# This Quantum World/Appendix/Relativity/4-vectors

### 4-vectors

3-vectors are triplets of real numbers that transform under rotations like the coordinates ${\displaystyle x,y,z.}$ 4-vectors are quadruplets of real numbers that transform under Lorentz transformations like the coordinates of ${\displaystyle {\vec {x}}=(ct,x,y,z).}$

You will remember that the scalar product of two 3-vectors is invariant under rotations of the (spatial) coordinate axes; after all, this is why we call it a scalar. Similarly, the scalar product of two 4-vectors ${\displaystyle {\vec {a}}=(a_{t},\mathbf {a} )=(a_{0},a_{1},a_{2},a_{3})}$ and ${\displaystyle {\vec {b}}=(b_{t},\mathbf {b} )=(b_{0},b_{1},b_{2},b_{3}),}$ defined by

${\displaystyle ({\vec {a}},{\vec {b}})=a_{0}b_{0}-a_{1}b_{1}-a_{2}b_{2}-a_{3}b_{3},}$

is invariant under Lorentz transformations (as well as translations of the coordinate origin and rotations of the spatial axes). To demonstrate this, we consider the sum of two 4-vectors ${\displaystyle {\vec {c}}={\vec {a}}+{\vec {b}}}$ and calculate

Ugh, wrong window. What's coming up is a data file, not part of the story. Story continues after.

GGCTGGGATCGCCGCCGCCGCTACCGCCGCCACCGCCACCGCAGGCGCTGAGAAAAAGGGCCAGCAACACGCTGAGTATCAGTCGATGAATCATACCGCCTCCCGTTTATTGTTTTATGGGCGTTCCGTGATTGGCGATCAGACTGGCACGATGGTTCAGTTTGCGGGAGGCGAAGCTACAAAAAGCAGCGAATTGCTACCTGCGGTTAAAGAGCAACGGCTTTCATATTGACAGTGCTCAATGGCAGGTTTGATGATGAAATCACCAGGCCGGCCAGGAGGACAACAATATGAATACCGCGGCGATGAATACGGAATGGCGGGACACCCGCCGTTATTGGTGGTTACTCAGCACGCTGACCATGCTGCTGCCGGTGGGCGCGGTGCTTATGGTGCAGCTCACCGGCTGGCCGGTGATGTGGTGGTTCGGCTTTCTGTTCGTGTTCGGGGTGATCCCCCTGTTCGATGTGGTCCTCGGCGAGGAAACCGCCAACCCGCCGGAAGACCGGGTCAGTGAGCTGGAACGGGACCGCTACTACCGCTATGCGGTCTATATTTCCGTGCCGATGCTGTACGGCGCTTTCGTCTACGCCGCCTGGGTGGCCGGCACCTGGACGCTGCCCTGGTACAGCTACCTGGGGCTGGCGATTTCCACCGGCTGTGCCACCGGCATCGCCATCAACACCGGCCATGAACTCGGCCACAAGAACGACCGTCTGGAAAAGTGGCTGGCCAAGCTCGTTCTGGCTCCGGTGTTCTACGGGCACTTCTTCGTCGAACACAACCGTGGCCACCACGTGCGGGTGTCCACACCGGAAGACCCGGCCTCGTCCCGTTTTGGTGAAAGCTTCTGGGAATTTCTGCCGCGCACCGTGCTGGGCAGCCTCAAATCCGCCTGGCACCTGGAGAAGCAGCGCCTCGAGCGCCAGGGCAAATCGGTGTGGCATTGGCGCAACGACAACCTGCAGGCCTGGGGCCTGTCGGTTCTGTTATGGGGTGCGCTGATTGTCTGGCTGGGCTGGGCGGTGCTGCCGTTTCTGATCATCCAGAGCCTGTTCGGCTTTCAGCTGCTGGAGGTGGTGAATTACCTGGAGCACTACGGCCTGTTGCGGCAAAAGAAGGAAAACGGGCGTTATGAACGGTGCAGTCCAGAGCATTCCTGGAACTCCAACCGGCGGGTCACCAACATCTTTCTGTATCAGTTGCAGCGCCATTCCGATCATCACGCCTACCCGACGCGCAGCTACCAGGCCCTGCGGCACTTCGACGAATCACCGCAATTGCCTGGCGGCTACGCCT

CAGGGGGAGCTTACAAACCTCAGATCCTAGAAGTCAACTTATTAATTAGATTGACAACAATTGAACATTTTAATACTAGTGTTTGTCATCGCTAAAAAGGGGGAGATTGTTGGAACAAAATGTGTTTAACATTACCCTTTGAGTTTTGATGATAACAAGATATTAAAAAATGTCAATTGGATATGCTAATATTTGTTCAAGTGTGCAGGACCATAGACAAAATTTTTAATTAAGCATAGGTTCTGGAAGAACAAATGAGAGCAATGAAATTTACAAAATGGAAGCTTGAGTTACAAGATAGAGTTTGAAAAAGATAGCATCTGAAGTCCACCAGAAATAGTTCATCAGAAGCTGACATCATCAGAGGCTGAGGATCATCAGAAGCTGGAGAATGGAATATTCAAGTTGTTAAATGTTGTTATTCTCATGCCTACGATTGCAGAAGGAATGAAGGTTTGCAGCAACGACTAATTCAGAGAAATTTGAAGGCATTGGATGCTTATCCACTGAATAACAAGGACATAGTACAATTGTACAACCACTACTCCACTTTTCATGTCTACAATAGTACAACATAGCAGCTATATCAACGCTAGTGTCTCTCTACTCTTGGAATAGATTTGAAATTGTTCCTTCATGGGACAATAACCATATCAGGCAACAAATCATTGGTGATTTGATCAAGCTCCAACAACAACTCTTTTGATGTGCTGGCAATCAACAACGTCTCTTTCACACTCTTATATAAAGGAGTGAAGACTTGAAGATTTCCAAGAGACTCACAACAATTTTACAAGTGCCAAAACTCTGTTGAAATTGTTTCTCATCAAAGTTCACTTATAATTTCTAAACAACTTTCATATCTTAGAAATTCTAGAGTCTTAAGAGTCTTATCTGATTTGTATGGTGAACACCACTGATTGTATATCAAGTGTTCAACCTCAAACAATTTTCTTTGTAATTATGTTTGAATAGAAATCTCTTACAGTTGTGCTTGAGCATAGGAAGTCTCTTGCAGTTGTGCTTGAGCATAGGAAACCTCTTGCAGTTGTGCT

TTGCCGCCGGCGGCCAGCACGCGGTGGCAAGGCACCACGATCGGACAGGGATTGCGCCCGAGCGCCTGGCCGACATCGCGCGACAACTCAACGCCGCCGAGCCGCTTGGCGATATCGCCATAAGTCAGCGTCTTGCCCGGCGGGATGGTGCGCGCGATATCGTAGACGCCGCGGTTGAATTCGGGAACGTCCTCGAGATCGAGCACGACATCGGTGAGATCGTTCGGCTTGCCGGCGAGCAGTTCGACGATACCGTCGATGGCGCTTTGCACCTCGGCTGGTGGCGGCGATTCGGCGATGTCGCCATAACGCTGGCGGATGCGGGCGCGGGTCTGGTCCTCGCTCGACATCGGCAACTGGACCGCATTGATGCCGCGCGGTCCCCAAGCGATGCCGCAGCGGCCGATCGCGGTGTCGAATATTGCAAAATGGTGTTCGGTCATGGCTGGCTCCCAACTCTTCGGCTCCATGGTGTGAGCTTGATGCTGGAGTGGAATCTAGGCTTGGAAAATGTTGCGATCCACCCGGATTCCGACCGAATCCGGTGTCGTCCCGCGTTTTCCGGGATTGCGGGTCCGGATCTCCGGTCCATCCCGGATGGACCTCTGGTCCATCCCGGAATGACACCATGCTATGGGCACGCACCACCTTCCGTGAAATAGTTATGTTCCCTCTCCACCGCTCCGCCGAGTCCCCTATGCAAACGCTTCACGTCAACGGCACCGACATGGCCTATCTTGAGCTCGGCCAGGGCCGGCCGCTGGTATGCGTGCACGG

${\displaystyle ({\vec {c}},{\vec {c}})=({\vec {a}}+{\vec {b}},{\vec {a}}+{\vec {b}})=({\vec {a}},{\vec {a}})+({\vec {b}},{\vec {b}})+2({\vec {a}},{\vec {b}}).}$

The products ${\displaystyle ({\vec {a}},{\vec {a}}),}$ ${\displaystyle ({\vec {b}},{\vec {b}}),}$ and ${\displaystyle ({\vec {c}},{\vec {c}})}$ are invariant 4-scalars. But if they are invariant under Lorentz transformations, then so is the scalar product ${\displaystyle ({\vec {a}},{\vec {b}}).}$

One important 4-vector, apart from ${\displaystyle {\vec {x}},}$ is the 4-velocity ${\displaystyle {\vec {u}}={\frac {d{\vec {x}}}{ds}},}$ which is tangent on the worldline ${\displaystyle {\vec {x}}(s).}$ ${\displaystyle {\vec {u}}}$ is a 4-vector because ${\displaystyle {\vec {x}}}$ is one and because ${\displaystyle ds}$ is a scalar (to be precise, a 4-scalar).

The norm or "magnitude" of a 4-vector ${\displaystyle {\vec {a}}}$ is defined as ${\displaystyle {\sqrt {|({\vec {a}},{\vec {a}})|}}.}$ It is readily shown that the norm of ${\displaystyle {\vec {u}}}$ equals ${\displaystyle c}$ (exercise!).

Thus if we use natural units, the 4-velocity is a unit vector.